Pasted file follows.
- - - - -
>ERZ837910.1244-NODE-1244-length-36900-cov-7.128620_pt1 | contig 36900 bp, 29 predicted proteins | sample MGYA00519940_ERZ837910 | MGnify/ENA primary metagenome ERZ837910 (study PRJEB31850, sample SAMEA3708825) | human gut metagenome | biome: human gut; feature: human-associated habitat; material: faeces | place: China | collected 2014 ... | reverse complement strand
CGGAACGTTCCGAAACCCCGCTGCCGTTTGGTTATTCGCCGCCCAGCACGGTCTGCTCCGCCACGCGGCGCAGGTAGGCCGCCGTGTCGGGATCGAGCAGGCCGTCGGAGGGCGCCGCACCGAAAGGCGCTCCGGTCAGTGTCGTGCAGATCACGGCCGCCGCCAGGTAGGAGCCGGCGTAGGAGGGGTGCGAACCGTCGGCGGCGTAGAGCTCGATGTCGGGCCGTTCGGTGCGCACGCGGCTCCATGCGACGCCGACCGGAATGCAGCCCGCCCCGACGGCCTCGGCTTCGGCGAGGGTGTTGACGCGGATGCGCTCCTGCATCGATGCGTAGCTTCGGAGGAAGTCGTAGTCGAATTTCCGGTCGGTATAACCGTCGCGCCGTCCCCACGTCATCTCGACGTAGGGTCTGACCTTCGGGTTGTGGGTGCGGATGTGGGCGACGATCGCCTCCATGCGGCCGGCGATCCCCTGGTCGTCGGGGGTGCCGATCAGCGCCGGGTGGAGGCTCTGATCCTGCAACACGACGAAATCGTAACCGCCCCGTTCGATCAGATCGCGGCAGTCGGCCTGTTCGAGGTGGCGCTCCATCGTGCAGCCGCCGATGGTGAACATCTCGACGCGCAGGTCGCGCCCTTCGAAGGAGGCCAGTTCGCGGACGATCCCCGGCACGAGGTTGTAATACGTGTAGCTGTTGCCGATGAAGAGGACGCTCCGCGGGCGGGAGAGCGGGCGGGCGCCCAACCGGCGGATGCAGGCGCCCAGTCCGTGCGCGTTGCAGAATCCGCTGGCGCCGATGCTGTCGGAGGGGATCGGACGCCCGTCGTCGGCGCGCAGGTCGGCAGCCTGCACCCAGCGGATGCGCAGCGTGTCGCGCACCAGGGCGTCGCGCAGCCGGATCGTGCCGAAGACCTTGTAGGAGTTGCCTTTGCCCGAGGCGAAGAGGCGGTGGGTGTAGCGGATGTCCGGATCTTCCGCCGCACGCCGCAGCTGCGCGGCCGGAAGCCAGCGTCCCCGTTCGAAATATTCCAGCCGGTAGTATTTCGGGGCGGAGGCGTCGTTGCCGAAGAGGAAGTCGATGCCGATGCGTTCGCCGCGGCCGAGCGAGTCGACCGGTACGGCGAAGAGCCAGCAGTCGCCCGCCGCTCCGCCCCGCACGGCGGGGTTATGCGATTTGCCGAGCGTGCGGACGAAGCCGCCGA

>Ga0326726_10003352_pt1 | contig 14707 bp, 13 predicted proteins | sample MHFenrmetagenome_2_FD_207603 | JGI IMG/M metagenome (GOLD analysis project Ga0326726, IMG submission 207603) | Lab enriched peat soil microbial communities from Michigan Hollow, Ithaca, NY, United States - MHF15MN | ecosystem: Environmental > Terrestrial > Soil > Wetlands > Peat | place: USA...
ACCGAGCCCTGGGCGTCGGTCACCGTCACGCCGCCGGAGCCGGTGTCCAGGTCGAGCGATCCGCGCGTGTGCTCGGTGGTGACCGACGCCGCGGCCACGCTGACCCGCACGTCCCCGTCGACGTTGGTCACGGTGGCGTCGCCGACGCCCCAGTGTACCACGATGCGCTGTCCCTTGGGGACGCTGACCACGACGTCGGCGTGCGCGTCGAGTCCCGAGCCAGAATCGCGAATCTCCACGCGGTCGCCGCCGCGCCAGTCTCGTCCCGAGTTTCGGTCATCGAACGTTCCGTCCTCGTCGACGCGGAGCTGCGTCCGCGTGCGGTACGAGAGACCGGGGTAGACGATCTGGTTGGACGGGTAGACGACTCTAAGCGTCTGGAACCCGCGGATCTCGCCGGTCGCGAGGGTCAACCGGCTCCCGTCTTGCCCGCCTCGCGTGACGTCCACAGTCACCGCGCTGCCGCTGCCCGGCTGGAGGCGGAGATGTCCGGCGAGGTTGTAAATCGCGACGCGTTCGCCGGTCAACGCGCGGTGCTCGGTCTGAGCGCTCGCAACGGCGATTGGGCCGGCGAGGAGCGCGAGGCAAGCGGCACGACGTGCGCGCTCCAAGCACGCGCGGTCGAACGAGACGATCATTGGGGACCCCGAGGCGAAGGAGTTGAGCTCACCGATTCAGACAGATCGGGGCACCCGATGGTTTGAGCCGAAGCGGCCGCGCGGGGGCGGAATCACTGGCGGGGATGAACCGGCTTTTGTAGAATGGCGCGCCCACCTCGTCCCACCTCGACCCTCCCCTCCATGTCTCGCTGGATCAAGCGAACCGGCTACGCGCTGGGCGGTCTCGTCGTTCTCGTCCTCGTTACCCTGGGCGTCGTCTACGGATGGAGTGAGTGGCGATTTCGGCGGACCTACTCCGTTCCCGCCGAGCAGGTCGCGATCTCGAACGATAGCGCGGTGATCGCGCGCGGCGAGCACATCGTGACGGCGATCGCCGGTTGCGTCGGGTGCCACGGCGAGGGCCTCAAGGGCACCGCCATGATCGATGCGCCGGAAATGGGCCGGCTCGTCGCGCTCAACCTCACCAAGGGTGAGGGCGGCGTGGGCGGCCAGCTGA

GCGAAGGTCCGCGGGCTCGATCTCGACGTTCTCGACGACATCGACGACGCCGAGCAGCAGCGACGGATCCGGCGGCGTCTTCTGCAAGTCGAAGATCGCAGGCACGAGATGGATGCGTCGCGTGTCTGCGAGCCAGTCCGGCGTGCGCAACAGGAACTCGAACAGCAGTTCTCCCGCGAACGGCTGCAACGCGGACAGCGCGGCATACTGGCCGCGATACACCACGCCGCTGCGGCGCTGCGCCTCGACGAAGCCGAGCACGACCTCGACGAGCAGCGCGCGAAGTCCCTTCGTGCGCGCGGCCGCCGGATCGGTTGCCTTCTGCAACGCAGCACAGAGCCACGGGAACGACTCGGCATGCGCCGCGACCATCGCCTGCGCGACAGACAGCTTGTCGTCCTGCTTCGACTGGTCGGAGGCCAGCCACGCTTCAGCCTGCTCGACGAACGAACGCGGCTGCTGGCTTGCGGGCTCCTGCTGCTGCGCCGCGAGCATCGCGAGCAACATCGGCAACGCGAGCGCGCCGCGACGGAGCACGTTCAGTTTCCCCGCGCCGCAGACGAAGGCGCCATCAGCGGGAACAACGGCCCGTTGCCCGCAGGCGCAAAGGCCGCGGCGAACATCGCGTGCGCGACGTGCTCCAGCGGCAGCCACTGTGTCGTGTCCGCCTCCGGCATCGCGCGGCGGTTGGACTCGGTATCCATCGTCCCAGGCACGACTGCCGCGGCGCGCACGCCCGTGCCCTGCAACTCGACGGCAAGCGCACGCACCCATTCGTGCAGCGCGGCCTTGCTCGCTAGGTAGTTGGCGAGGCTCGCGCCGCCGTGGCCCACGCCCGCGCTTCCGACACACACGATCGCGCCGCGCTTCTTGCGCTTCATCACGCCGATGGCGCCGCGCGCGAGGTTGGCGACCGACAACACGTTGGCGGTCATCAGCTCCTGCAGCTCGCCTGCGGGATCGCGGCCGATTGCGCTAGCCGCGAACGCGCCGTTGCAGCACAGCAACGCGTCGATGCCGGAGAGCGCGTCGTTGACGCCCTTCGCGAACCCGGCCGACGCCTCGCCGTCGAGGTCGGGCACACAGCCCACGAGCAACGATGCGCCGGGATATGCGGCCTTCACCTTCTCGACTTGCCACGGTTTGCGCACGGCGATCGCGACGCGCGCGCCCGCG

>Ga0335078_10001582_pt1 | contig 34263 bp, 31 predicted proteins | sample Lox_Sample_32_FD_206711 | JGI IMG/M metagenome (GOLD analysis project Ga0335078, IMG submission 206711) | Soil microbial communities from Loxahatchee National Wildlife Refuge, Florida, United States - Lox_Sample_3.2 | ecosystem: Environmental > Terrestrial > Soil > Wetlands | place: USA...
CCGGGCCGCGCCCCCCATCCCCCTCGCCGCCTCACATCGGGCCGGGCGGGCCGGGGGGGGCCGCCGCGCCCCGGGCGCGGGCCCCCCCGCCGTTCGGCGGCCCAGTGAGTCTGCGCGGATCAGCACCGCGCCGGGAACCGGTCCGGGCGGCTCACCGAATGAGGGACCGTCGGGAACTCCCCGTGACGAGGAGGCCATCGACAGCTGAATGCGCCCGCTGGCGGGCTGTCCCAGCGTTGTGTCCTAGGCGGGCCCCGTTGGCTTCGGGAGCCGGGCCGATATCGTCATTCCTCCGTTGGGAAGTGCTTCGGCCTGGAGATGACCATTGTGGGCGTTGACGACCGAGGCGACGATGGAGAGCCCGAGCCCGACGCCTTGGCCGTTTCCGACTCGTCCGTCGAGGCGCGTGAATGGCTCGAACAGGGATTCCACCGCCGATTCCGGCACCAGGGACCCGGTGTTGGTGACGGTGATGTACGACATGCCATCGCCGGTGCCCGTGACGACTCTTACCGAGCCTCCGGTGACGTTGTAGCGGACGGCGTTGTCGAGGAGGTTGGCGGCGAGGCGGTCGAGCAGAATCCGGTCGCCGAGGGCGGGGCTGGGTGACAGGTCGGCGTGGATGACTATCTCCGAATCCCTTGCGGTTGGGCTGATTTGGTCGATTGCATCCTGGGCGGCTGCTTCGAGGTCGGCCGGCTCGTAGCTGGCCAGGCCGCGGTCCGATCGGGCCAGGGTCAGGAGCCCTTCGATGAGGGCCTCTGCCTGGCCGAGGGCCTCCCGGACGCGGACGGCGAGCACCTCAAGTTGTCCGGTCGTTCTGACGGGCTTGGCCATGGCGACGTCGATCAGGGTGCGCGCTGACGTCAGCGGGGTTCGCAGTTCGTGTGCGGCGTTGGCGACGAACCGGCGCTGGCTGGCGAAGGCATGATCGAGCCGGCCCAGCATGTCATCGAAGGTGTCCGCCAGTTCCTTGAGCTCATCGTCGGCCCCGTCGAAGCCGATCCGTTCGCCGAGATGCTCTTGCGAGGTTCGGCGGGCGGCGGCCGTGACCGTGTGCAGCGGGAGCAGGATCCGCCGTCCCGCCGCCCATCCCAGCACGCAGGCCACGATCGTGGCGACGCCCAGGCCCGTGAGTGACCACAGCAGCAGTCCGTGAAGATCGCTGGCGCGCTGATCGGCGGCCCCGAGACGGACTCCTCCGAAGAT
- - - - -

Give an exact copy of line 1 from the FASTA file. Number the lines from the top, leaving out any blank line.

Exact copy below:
>ERZ837910.1244-NODE-1244-length-36900-cov-7.128620_pt1 | contig 36900 bp, 29 predicted proteins | sample MGYA00519940_ERZ837910 | MGnify/ENA primary metagenome ERZ837910 (study PRJEB31850, sample SAMEA3708825) | human gut metagenome | biome: human gut; feature: human-associated habitat; material: faeces | place: China | collected 2014 ... | reverse complement strand